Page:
Three Alumni Among Teacher of the Year Finalists

Truman alumni (from left) Kristina Kohl, Matthew Matheney and Lindsey Watson are each a finalist for the Missouri Teacher of the Year Award.

With roughly 70,000 educators in the state of Missouri, it is nearly impossible to recognize all those dedicated professionals who devote their careers to teaching. The Missouri Department of Elementary and Secondary Education tries to do just that with its Teacher of the Year program, and among the current seven finalists, three are Truman alumni.

Kristina Kohl, Matthew Matheney and Lindsey Watson all advanced to the finals for the 2022 Missouri Teacher of the Year award. The program recognizes the efforts of effective teachers who work tirelessly to provide a high-quality education to their students.

“Sincere congratulations to Lindsey, Kristina and Matthew,” said Lance Ratcliff, dean of the School of Health Sciences and Education. “We are very proud of them, and we are honored to have helped all three of these alumni embark on such successful careers.”

Since Truman was originally founded as a teachers’ college, it is no surprise alumni are regularly finalists for this award. In addition to the University’s rich history, its Master of Arts in Education approach and focus on best practices and personalized attention have helped Truman continue to produce top-notch educators.

“At Truman, we don’t teach teachers, we teach their students,” said John Jones, associate professor and chair of the Department of Education. “We prepare our graduates to be the best at what they do because their own students deserve nothing less from anyone who walks into their classroom and picks up the chalk. We are extremely proud of our three Teacher of the Year finalists. Any of them would be more than deserving of the honor.”

All three alumni finalists represent different aspects of education. Watson (’11, ’13) teaches fourth grade at Sunny Pointe Elementary in the Blue Springs School District. She was drawn to teaching because of her experience as a student. Having spent her childhood in three different countries, each transition to a new school brought difficulties of its own.

“From my appearance to my accents, being the new kid was tough. My teachers supported me through my transition to my new schools and helped me feel a sense of belonging,” Watson said. “As a result, I started believing in myself and chose a career in education so I can offer my students a similar experience. I create a classroom environment where students can be the best version of themselves because all students are worthy of success.”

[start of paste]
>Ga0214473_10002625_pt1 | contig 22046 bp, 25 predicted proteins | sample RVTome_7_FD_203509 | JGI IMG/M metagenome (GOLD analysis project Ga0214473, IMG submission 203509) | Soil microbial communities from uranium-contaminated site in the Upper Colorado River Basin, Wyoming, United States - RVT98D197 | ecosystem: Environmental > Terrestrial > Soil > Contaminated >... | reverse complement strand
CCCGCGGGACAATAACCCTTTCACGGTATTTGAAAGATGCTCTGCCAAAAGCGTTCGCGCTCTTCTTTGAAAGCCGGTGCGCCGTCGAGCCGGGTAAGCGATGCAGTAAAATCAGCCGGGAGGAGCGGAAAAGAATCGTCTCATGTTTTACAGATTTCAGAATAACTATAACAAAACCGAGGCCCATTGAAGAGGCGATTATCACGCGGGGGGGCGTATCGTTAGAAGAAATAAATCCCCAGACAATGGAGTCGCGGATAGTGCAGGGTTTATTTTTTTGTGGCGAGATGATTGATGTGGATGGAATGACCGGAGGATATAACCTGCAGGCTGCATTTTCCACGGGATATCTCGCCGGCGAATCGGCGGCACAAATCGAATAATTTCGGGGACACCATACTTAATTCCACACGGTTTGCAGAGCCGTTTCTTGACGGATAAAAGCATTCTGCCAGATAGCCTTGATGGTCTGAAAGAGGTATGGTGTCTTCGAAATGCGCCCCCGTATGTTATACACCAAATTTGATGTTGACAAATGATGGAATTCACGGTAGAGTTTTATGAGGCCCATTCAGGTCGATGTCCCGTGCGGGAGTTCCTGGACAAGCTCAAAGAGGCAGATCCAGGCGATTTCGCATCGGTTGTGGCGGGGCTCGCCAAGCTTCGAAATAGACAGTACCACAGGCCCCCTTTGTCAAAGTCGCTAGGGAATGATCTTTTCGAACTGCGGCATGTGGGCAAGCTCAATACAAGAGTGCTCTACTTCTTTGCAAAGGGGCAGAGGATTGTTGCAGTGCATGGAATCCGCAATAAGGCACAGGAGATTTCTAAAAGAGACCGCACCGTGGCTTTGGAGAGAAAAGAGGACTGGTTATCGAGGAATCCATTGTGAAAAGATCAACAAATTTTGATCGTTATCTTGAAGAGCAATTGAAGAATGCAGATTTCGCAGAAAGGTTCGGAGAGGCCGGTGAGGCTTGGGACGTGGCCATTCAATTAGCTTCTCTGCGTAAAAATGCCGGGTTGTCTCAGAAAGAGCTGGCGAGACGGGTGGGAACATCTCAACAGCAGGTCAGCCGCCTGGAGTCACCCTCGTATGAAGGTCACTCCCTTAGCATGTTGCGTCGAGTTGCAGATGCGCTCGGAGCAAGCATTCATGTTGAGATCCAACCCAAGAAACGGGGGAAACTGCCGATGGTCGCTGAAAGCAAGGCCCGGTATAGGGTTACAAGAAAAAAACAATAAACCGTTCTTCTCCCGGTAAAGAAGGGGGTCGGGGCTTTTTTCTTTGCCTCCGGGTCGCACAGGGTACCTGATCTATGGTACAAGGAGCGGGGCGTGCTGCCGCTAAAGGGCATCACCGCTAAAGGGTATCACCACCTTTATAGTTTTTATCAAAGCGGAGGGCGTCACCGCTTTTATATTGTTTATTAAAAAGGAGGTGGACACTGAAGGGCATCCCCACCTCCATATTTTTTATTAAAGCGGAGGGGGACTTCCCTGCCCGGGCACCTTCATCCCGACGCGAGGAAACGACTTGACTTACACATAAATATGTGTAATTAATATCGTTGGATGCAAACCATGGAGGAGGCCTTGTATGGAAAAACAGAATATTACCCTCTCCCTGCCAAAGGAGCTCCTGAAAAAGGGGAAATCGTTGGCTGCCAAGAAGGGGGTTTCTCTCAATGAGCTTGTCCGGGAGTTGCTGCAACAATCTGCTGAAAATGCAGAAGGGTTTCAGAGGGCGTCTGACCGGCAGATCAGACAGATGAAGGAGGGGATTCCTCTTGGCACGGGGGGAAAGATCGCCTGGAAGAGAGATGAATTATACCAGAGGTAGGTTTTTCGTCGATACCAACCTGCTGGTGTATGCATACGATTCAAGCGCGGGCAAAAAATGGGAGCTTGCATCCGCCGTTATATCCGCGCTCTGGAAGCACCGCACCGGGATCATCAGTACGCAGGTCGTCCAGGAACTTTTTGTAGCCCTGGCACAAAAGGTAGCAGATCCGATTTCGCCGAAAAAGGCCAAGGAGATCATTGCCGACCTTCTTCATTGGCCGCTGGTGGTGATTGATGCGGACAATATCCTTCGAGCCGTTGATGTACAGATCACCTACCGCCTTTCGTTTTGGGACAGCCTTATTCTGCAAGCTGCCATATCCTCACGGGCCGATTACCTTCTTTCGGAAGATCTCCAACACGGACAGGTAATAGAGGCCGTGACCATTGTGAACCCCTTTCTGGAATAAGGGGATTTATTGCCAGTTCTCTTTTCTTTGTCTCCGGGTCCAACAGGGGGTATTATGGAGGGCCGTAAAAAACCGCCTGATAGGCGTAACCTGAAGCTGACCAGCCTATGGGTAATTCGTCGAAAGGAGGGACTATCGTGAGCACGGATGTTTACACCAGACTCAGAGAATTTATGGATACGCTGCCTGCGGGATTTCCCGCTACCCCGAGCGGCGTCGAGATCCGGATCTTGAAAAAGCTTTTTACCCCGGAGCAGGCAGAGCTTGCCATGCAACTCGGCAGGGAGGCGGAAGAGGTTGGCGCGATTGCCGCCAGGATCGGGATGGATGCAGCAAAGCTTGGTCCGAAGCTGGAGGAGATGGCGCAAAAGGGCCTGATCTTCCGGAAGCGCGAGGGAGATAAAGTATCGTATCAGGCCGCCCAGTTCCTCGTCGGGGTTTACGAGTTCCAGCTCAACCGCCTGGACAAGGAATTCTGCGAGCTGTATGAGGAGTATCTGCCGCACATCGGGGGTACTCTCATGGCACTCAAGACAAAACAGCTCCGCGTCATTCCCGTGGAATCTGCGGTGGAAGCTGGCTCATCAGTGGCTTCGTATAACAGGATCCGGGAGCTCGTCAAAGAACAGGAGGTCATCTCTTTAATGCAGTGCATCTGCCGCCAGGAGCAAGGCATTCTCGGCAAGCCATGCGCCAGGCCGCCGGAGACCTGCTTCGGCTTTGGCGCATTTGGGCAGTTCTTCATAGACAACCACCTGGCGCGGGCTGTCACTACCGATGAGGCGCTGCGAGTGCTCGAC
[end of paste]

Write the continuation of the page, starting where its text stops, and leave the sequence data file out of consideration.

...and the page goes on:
Kohl (’16, ’18, ’22) teaches sixth grade English language arts at Truman Middle School in the Lindbergh District in St. Louis. She is also part of the first cohort to graduate from Truman’s new Master of Arts in Gifted Education program. After five years in the profession, she is beginning to notice the lasting effects teachers can have on their students.

“I’m just now starting to see those long-term relationships stick out as some of the students I taught enter and exit high school,” Kohl said. “I just love seeing how kids grow up, and I love even more when they come up to me excited to share about where they’ve been or where they’re going. It’s this amazing and unique opportunity we have as teachers, and though we don’t always get to follow up with every student, I absolutely love when it happens.”

Matheney (’17, ’19) is a mathematics teacher at Miller High School in southwest Missouri. He is responsible for teaching geometry, algebra II, college algebra, technical mathematics, trigonometry and statistics to students in grades 9-12.

“I revel in the opportunity to create positive math experiences for everyone,” Matheney said. “When someone experiences triumph in the face of an appropriately challenging problem, the result is magical. It’s empowering. And when their list of triumphs grows, so does their confidence.”

The Teacher of the Year is determined following interviews of each finalist by a committee comprised of teachers, business leaders and education organization officials. The winner will be announced later this month, and all finalists, semi-finalists and regional teachers of the year will be recognized at a banquet in October. The new Missouri Teacher of the Year will serve as the state’s nominee for the 2022 National Teacher of the Year.